1. Classics, Not Textbooks
“As students become familiar with and eventually conversant with the great ideas of humanity, they learn how to think, how to lead, and how to become great. The classics, by introducing the young mind to the greatest achievements of mankind and the spiritual teachings of inspired individuals, prepare children to become successful human beings, parents and leaders in their own time.”
Oliver Van DeMille, A Thomas Jefferson Education, 2nd Edition, page 40

2. Mentors, Not Professors

“A good mentor is someone of high moral character who is more advanced than the student and can guide his or her learning. Parents are the natural mentors of children. …Teachers, professors, coaches, music instructors, employers, neighbors and community leaders can also be good mentors. [George Wythe, a signer of the Declaration of Independence and the first law professor in America, was the mentor of Thomas Jefferson.] …None of George Wythe’s students had quite the same curriculum; each student had a personalized program designed to fit his needs and interests.”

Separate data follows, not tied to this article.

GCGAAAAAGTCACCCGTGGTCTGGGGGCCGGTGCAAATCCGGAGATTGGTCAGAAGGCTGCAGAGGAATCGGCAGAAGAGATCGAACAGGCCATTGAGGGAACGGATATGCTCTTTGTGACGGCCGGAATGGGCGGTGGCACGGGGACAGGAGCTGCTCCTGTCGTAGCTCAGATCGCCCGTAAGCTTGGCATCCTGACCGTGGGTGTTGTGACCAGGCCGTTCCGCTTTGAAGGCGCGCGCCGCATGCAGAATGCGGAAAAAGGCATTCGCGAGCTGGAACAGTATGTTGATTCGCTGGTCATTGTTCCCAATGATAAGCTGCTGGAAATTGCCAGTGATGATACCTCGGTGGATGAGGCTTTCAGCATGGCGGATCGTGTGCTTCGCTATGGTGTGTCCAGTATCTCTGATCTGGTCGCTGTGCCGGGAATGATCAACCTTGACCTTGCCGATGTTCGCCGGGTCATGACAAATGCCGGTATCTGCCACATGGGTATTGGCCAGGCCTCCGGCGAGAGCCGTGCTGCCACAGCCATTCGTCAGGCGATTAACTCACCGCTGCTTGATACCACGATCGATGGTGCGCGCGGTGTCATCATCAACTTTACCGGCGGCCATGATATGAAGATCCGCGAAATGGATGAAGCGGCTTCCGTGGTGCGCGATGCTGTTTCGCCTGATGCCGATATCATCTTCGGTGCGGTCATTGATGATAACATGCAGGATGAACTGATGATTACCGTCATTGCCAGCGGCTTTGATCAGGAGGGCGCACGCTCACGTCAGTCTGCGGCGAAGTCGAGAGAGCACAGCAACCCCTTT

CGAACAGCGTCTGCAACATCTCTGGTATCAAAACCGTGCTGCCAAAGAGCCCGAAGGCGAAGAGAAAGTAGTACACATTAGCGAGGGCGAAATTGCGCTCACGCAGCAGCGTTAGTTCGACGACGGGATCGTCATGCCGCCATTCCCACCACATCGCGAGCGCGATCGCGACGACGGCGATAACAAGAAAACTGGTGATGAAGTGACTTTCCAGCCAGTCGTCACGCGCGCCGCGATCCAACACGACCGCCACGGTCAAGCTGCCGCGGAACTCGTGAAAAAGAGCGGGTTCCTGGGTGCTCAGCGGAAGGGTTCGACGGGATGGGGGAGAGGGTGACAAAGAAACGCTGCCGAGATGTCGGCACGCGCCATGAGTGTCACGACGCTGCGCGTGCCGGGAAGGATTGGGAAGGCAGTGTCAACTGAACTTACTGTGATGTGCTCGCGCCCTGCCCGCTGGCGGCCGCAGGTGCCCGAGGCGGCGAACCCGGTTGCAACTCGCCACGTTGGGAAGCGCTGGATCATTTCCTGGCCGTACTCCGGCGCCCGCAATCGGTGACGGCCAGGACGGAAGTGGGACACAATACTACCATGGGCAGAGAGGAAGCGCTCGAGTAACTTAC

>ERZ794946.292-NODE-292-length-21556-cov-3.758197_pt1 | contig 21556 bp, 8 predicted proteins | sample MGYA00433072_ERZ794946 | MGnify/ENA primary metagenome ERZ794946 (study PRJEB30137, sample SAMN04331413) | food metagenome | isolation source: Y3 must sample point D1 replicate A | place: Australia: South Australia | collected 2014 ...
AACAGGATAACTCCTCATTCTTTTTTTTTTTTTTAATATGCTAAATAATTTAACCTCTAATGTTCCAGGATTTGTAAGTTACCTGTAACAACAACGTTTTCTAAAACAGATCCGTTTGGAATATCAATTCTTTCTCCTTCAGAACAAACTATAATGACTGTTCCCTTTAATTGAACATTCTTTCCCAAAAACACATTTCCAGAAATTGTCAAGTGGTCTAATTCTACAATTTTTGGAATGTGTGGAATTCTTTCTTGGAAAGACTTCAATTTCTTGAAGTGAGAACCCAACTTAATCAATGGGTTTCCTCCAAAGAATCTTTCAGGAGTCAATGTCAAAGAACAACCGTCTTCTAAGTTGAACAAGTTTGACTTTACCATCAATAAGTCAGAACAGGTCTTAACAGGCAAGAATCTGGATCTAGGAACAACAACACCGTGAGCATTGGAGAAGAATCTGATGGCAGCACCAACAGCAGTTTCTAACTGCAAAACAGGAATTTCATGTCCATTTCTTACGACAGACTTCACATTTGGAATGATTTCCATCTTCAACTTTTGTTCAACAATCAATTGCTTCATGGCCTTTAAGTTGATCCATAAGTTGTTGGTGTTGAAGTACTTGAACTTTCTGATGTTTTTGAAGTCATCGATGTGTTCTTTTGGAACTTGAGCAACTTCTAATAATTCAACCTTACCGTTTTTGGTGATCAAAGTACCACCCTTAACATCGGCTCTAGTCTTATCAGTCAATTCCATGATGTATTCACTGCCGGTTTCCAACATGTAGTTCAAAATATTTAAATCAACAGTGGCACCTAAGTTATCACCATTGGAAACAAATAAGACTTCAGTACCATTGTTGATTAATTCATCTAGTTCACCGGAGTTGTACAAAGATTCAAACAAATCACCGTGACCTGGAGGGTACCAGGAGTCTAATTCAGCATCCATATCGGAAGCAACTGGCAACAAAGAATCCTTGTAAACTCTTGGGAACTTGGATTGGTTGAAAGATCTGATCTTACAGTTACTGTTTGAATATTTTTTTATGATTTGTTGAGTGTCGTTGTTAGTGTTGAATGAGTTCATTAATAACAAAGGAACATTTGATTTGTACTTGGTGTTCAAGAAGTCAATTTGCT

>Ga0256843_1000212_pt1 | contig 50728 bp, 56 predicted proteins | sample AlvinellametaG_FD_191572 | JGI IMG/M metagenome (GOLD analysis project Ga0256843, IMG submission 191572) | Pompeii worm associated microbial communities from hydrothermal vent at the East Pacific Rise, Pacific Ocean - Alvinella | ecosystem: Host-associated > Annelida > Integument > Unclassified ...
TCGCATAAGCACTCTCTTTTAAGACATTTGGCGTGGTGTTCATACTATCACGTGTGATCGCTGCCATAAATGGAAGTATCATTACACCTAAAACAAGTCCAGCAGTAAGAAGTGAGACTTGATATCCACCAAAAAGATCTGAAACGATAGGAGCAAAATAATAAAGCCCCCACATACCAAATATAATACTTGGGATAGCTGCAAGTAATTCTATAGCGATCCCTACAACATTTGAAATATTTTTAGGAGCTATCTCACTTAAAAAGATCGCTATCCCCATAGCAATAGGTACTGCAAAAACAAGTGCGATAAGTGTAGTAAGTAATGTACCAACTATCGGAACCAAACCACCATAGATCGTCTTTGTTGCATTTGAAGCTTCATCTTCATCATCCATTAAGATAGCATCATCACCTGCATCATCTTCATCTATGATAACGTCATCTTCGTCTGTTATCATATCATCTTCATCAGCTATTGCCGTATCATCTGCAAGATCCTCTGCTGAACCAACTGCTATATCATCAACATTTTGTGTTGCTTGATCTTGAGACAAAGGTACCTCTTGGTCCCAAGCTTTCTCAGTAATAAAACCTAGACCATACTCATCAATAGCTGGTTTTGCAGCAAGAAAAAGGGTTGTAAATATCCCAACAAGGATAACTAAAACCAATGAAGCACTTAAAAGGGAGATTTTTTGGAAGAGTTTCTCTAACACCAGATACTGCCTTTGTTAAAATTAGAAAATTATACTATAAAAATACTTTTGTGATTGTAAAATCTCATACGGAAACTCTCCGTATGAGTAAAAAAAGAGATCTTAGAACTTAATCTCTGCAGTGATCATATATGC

Oliver Van DeMille, A Thomas Jefferson Education, 2nd Edition, pages 39, 41-42

3. Inspire, Not Require

“If the purpose is to train leaders, it’s important not to force the young person through their learning experiences. Force in learning kills the spirit, dampens the passion and destroys the zest and life of learning. Force trains followers, not leaders. …Inspiring, in contrast to ignoring and forcing, means finding out what the students need and then creatively encouraging them to engage it on their own—with excitement and interest.”
Oliver Van DeMille, A Thomas Jefferson Education, 2nd Edition, pages 41-43

4. Structure Time, Not Content